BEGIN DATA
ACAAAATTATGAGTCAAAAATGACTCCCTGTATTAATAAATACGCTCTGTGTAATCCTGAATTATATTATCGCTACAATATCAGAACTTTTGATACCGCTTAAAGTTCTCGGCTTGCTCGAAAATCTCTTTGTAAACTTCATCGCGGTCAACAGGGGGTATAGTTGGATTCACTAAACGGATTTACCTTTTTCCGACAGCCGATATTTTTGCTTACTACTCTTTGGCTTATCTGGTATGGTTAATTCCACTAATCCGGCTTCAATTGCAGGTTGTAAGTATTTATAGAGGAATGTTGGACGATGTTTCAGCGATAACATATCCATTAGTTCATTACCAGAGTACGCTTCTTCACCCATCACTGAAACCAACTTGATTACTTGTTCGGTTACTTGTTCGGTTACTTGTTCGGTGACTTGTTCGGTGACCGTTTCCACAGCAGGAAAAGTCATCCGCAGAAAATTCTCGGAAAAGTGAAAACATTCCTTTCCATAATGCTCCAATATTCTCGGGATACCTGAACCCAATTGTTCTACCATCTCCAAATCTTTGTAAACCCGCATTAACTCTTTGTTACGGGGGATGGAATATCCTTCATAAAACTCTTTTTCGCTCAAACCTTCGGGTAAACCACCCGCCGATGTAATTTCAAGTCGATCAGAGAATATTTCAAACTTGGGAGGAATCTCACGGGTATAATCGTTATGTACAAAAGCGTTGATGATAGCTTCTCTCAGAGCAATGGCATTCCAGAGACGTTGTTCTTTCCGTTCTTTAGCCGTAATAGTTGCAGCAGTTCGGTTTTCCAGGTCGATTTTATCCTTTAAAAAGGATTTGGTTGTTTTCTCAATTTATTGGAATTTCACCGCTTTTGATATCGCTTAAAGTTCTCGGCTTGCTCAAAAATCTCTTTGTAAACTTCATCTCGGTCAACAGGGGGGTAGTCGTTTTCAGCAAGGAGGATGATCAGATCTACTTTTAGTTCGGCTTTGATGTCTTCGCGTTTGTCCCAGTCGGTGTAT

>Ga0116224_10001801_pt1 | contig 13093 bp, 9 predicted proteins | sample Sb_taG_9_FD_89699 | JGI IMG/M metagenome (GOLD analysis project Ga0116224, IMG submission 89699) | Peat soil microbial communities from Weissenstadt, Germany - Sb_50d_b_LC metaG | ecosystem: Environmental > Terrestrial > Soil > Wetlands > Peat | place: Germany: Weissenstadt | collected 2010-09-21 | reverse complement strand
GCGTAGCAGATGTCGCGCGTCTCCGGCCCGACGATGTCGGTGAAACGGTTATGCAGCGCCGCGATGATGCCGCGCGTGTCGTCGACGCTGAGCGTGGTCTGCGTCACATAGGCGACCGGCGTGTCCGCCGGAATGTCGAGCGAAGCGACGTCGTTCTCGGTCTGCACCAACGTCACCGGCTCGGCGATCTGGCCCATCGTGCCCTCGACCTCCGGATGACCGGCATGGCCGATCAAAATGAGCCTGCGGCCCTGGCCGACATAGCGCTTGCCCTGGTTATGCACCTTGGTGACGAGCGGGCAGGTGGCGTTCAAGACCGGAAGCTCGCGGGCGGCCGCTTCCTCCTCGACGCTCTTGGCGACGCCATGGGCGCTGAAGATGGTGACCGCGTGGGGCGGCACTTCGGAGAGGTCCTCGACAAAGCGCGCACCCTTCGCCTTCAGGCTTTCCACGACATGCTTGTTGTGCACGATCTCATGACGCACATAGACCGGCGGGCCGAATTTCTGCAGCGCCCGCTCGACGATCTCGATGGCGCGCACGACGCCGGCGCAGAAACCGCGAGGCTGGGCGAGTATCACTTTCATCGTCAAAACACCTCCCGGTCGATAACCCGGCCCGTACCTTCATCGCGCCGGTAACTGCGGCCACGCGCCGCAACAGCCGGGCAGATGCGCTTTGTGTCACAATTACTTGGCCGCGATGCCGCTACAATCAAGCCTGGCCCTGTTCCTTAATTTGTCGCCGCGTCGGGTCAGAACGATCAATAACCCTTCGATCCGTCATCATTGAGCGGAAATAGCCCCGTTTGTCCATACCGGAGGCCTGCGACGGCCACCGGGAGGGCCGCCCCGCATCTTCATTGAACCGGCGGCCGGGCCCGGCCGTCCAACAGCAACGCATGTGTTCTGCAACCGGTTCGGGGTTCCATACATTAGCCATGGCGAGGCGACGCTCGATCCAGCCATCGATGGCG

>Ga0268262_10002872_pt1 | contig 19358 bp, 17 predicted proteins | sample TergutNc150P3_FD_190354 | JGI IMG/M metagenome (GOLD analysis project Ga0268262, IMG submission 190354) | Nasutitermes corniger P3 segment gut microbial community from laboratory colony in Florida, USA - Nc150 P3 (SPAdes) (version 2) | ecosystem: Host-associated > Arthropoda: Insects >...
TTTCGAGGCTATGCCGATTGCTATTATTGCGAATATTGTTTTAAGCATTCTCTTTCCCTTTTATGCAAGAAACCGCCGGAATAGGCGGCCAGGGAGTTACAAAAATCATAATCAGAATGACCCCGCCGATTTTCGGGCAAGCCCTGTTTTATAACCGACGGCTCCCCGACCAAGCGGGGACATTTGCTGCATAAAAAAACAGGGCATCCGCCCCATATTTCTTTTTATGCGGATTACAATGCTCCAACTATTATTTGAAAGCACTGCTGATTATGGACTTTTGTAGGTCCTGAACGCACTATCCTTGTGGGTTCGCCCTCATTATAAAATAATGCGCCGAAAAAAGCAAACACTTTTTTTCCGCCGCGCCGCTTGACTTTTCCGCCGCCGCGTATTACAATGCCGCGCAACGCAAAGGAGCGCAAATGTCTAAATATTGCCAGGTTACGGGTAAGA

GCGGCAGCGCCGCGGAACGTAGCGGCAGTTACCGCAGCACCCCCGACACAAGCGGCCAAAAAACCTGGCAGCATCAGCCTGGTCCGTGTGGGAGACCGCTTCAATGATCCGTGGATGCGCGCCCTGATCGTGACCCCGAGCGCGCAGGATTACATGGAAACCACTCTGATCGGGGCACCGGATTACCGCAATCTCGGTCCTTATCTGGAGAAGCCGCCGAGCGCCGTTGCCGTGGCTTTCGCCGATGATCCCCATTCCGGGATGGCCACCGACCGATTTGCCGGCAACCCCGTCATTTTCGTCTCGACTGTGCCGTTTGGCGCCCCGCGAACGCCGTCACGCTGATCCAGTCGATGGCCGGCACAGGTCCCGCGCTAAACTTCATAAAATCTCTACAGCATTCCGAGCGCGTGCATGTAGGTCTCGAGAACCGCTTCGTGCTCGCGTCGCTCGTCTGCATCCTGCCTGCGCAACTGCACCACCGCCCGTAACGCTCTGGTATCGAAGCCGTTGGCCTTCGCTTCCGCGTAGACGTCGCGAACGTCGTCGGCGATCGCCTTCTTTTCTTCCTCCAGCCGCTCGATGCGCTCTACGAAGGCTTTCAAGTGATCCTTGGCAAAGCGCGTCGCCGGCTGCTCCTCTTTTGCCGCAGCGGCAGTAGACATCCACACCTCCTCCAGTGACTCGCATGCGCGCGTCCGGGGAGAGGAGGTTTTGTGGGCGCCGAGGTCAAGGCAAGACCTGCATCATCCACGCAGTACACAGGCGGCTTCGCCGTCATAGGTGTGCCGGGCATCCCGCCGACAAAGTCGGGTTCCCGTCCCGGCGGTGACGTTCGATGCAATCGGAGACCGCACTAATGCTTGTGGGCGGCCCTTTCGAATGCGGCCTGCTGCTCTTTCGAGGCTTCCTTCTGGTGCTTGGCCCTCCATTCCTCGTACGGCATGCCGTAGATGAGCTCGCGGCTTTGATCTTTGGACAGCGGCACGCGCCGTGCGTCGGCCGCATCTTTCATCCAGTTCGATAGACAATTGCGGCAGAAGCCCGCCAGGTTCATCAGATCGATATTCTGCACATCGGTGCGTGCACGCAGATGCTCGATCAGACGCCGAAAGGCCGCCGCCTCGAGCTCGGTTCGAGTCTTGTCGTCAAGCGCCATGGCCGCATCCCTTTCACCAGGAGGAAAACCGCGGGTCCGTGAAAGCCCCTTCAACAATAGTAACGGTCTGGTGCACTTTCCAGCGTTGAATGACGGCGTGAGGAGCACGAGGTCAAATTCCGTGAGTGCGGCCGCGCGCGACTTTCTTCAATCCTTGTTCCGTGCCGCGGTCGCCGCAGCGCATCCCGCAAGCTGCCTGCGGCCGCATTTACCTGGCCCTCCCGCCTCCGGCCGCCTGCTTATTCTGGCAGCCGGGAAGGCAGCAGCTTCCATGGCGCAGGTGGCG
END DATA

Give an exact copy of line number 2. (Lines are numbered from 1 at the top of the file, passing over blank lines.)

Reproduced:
>Ga0116224_10001801_pt1 | contig 13093 bp, 9 predicted proteins | sample Sb_taG_9_FD_89699 | JGI IMG/M metagenome (GOLD analysis project Ga0116224, IMG submission 89699) | Peat soil microbial communities from Weissenstadt, Germany - Sb_50d_b_LC metaG | ecosystem: Environmental > Terrestrial > Soil > Wetlands > Peat | place: Germany: Weissenstadt | collected 2010-09-21 | reverse complement strand